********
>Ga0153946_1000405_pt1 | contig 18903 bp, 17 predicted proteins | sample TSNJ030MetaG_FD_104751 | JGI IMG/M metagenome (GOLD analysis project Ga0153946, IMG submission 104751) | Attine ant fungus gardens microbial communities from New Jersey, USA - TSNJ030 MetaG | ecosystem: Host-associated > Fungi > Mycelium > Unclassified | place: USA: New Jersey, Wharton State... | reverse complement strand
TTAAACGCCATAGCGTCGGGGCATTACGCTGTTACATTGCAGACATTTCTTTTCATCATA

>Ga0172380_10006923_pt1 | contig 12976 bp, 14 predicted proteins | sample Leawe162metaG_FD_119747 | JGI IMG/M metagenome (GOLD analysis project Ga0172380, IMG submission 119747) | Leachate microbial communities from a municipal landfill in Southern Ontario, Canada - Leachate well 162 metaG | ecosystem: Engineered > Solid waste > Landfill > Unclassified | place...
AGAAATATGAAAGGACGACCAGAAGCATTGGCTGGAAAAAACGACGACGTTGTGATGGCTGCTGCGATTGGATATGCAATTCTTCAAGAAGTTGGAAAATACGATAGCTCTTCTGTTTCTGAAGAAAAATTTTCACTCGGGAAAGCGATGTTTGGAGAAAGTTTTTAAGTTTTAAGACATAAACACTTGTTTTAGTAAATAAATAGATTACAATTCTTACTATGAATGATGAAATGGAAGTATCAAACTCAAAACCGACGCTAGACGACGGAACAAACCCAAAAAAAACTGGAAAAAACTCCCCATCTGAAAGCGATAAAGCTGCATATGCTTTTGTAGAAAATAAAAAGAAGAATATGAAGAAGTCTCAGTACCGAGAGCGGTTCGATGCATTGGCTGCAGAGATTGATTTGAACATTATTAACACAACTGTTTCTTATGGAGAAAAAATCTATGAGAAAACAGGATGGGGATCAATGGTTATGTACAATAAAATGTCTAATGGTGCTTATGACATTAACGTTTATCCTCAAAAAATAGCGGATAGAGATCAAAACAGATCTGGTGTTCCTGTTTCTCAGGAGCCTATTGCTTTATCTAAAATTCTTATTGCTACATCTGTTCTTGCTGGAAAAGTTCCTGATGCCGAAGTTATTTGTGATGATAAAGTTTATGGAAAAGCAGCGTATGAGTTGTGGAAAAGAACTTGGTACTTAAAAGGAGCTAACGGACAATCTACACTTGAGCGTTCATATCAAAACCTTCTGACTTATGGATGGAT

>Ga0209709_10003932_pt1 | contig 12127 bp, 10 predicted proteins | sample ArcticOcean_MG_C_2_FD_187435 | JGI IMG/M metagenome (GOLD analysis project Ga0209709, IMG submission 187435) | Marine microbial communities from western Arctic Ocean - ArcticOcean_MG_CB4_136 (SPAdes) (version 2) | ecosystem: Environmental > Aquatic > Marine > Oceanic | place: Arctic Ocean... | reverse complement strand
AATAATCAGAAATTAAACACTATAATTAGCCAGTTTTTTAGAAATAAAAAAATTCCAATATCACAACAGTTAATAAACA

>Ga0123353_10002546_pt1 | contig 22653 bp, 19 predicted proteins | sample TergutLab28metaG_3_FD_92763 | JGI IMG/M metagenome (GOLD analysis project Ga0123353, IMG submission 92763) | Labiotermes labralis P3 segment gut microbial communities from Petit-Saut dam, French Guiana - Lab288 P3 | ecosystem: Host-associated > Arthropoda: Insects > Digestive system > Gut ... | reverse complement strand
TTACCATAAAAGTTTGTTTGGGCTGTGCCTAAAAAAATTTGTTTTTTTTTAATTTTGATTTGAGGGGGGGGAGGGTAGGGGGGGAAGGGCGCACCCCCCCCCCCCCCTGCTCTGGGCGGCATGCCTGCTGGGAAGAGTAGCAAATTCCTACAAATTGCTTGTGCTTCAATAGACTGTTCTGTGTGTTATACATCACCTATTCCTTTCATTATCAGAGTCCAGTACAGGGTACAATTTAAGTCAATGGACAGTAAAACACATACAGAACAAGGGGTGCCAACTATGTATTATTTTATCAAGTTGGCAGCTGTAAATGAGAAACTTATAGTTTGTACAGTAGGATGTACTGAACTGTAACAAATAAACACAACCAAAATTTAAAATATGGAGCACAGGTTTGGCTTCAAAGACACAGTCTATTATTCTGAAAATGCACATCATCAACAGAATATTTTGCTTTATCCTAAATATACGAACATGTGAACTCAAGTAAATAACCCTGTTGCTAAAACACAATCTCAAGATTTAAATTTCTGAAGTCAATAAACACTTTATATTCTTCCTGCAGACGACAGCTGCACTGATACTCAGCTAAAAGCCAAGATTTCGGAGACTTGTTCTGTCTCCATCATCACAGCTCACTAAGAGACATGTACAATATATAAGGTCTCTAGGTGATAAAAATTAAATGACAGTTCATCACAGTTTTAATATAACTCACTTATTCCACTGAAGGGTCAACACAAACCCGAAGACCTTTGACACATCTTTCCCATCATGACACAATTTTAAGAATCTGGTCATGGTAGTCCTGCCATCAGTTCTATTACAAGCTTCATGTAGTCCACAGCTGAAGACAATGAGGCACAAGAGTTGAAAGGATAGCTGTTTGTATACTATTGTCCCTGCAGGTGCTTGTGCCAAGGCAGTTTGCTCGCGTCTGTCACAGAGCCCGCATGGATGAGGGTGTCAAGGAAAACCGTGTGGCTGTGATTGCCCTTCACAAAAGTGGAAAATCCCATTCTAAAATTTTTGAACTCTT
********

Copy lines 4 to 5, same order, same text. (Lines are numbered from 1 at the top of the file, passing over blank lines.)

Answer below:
AGAAATATGAAAGGACGACCAGAAGCATTGGCTGGAAAAAACGACGACGTTGTGATGGCTGCTGCGATTGGATATGCAATTCTTCAAGAAGTTGGAAAATACGATAGCTCTTCTGTTTCTGAAGAAAAATTTTCACTCGGGAAAGCGATGTTTGGAGAAAGTTTTTAAGTTTTAAGACATAAACACTTGTTTTAGTAAATAAATAGATTACAATTCTTACTATGAATGATGAAATGGAAGTATCAAACTCAAAACCGACGCTAGACGACGGAACAAACCCAAAAAAAACTGGAAAAAACTCCCCATCTGAAAGCGATAAAGCTGCATATGCTTTTGTAGAAAATAAAAAGAAGAATATGAAGAAGTCTCAGTACCGAGAGCGGTTCGATGCATTGGCTGCAGAGATTGATTTGAACATTATTAACACAACTGTTTCTTATGGAGAAAAAATCTATGAGAAAACAGGATGGGGATCAATGGTTATGTACAATAAAATGTCTAATGGTGCTTATGACATTAACGTTTATCCTCAAAAAATAGCGGATAGAGATCAAAACAGATCTGGTGTTCCTGTTTCTCAGGAGCCTATTGCTTTATCTAAAATTCTTATTGCTACATCTGTTCTTGCTGGAAAAGTTCCTGATGCCGAAGTTATTTGTGATGATAAAGTTTATGGAAAAGCAGCGTATGAGTTGTGGAAAAGAACTTGGTACTTAAAAGGAGCTAACGGACAATCTACACTTGAGCGTTCATATCAAAACCTTCTGACTTATGGATGGAT

>Ga0209709_10003932_pt1 | contig 12127 bp, 10 predicted proteins | sample ArcticOcean_MG_C_2_FD_187435 | JGI IMG/M metagenome (GOLD analysis project Ga0209709, IMG submission 187435) | Marine microbial communities from western Arctic Ocean - ArcticOcean_MG_CB4_136 (SPAdes) (version 2) | ecosystem: Environmental > Aquatic > Marine > Oceanic | place: Arctic Ocean... | reverse complement strand